Just as the Rio Olympics were coming to a close after two weeks of memorable moments, one athlete’s political protest may go down as the most historically significant of them all.
It’s not soon that anyone will forget the performances of Simone Biles, Katie Ledecky, Simone Manuel, or Michael Phelps. Nor will the Olympic firsts for countries like Kosovo and Fiji become diminished victories lost to time. The same goes for the inspiring display of sportsmanship between New Zealand’s Nikki Hamblin and the U.S.’s Abbey D’Agostino.
It’s the action that Feyisa Lilesa, an Ethiopian runner, took that may have the largest impact outside the sporting world.
During Sunday’s men’s marathon, as Lilesa crossed the finish line, he held his arms crossed over his head. For much of the audience, this symbol likely didn’t mean much. For the men and women of his home country, however, it was a rallying cry.
In Ethiopia, the sign made by Lilesa is a show of solidarity for the Oromo people, the country’s largest ethnic group, of which Lilesa is a member.
His protest was meant to draw attention to some of the atrocities being committed against the Oromo by the Ethiopian government.
Since November 2015, an estimated 400 Oromo have been killed by the Ethiopian government. Many more have been injured or arrested.
Human Rights Watch issued a report in June detailing the state-sanctioned atrocities in Ethiopia, which stemmed from last year’s decision by the government to seize a section of Ginchi, a town roughly 50 miles southwest of the country’s capital.
What was a forest and football field would be razed in favor of a government-sponsored investment project. In response, the Oromo people rose up in protest, which was followed by swift violence.
By participating in such a high-profile act of protest at the Olympics, Lilesa’s life may now be in danger.
“If I go back to Ethiopia, the government will kill me,” he told reporters after the race. “If not, they will charge me. After that, if they not charge, they will block in the airport in immigration. I want to move to another country and try to go to another country.”
He hopes that he can obtain a visa to stay in Brazil and eventually find passage to Kenya or the U.S.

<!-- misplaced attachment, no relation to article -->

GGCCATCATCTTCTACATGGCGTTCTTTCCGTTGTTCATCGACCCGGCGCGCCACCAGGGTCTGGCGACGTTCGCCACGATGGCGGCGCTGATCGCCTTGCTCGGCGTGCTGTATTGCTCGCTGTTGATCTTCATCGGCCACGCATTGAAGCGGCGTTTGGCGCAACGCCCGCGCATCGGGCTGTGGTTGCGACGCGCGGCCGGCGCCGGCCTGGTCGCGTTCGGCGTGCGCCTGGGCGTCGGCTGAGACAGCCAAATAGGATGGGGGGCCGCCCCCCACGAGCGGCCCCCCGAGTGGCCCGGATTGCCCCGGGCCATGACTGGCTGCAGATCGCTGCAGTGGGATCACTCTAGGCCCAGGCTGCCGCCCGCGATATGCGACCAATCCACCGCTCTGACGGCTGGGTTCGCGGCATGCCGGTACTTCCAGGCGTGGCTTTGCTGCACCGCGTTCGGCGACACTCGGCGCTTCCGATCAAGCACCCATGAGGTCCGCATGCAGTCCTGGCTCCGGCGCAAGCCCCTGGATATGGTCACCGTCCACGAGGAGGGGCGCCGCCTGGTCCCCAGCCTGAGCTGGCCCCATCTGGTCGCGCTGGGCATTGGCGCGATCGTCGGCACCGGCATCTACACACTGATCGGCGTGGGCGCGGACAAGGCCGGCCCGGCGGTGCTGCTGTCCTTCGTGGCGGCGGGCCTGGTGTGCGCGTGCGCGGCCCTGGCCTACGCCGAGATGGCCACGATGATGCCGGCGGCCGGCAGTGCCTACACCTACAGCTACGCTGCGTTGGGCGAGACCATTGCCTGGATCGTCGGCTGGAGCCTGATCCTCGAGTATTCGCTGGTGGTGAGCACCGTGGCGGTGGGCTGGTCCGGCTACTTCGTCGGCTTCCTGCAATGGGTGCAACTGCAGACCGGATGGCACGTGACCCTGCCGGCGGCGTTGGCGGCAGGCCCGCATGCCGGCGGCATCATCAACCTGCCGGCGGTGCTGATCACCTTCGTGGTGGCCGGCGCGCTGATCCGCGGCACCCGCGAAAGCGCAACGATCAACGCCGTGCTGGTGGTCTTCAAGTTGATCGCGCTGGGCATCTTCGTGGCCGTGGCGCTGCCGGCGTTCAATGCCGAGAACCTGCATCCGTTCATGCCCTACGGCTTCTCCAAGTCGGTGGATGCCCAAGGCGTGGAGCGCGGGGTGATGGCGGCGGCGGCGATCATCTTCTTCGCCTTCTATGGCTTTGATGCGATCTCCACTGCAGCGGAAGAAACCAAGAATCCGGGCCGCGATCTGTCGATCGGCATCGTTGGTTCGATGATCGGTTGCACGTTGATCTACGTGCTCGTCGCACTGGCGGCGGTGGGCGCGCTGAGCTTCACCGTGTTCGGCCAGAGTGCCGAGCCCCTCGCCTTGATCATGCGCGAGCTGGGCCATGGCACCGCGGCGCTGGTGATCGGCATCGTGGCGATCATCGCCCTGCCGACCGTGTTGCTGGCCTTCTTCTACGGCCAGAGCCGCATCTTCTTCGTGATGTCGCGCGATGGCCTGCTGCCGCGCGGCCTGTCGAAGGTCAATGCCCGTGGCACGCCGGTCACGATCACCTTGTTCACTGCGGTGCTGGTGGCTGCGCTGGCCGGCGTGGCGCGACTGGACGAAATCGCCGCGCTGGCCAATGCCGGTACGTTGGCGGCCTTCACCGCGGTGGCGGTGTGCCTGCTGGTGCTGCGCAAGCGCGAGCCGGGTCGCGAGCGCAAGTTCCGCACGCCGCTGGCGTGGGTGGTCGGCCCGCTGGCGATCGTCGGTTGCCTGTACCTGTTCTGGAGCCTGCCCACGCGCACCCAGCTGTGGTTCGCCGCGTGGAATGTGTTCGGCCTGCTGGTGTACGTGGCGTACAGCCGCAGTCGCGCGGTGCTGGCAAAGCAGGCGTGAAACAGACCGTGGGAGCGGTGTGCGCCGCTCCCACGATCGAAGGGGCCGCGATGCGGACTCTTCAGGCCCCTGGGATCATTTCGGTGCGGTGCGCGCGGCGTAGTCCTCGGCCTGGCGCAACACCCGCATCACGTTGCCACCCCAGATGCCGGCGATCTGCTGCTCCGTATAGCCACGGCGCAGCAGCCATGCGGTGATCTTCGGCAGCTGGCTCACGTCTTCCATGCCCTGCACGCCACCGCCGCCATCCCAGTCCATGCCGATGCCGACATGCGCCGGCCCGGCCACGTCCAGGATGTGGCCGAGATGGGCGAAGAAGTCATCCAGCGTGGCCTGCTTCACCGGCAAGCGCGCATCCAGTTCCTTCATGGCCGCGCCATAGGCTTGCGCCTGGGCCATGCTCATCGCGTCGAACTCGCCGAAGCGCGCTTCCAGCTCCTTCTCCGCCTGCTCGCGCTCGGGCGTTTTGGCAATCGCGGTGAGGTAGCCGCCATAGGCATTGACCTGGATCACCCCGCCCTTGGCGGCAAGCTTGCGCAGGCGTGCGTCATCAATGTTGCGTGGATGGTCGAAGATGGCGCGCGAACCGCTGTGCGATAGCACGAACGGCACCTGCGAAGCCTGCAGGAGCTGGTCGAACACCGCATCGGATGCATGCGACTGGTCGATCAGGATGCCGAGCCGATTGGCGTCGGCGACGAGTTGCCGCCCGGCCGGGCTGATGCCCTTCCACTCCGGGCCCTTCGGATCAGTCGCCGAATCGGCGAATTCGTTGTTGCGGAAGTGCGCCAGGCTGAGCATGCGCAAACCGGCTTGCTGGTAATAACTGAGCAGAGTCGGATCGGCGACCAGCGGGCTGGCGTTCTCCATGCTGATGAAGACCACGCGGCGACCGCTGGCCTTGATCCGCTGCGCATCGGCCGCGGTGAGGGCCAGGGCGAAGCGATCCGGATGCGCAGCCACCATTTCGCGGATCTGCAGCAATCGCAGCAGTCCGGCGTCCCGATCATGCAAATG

Whether or not you’re an expert on the oppression facing the Oromo people or the situation in Ethiopia, a man risked his life to draw attention to this issue.
Lilesa could have run the race, accepted his silver medal, and returned home hoping that his status as a sports hero would provide him relative safety. But for the sake of his people, he took action. If his action doesn’t bring attention to what is seemingly a horrific abuse of human rights, is it all for naught?
Hopefully, this action, performed before a global audience, will inspire support for his cause.
As for what needs to happen in Ethiopia, HRW has some strong suggestions:
“Ethiopias brutal crackdown also warrants a much stronger, united response from the international community. While the European Parliament has passed a strong resolution condemning the crackdown and another resolution has been introduced in the United States Senate, these are exceptions in an otherwise severely muted international response to the crackdown in Oromia. Ethiopian repression poses a serious threat to the countrys long-term stability and economic ambitions. Concerted international pressure on the Ethiopian government to support a credible and independent investigation is essential. Given that a national process is unlikely to be viewed as sufficiently independent of the government, the inquiry should have an international component. Finally, Ethiopias international development partners should also reassess their development programming in Oromia to ensure that aid is not being used directly, indirectly or inadvertently to facilitate the forced displacement of populations in violation of Ethiopian and international law.”
Additionally, HRW urges the country to drop charges against detained protesters, support an independent and transparent investigation into the government’s use of force, prosecute those responsible for abuse, and work to restore trust between the Oromo people and the government.
You can help ensure that Lilesa’s message doesn’t go unheard.
You can learn more about what’s happening in Ethiopia; you can share your findings; you can write your representatives in Congress to let them know this matters to you. You can help ensure that his actions weren’t in vain.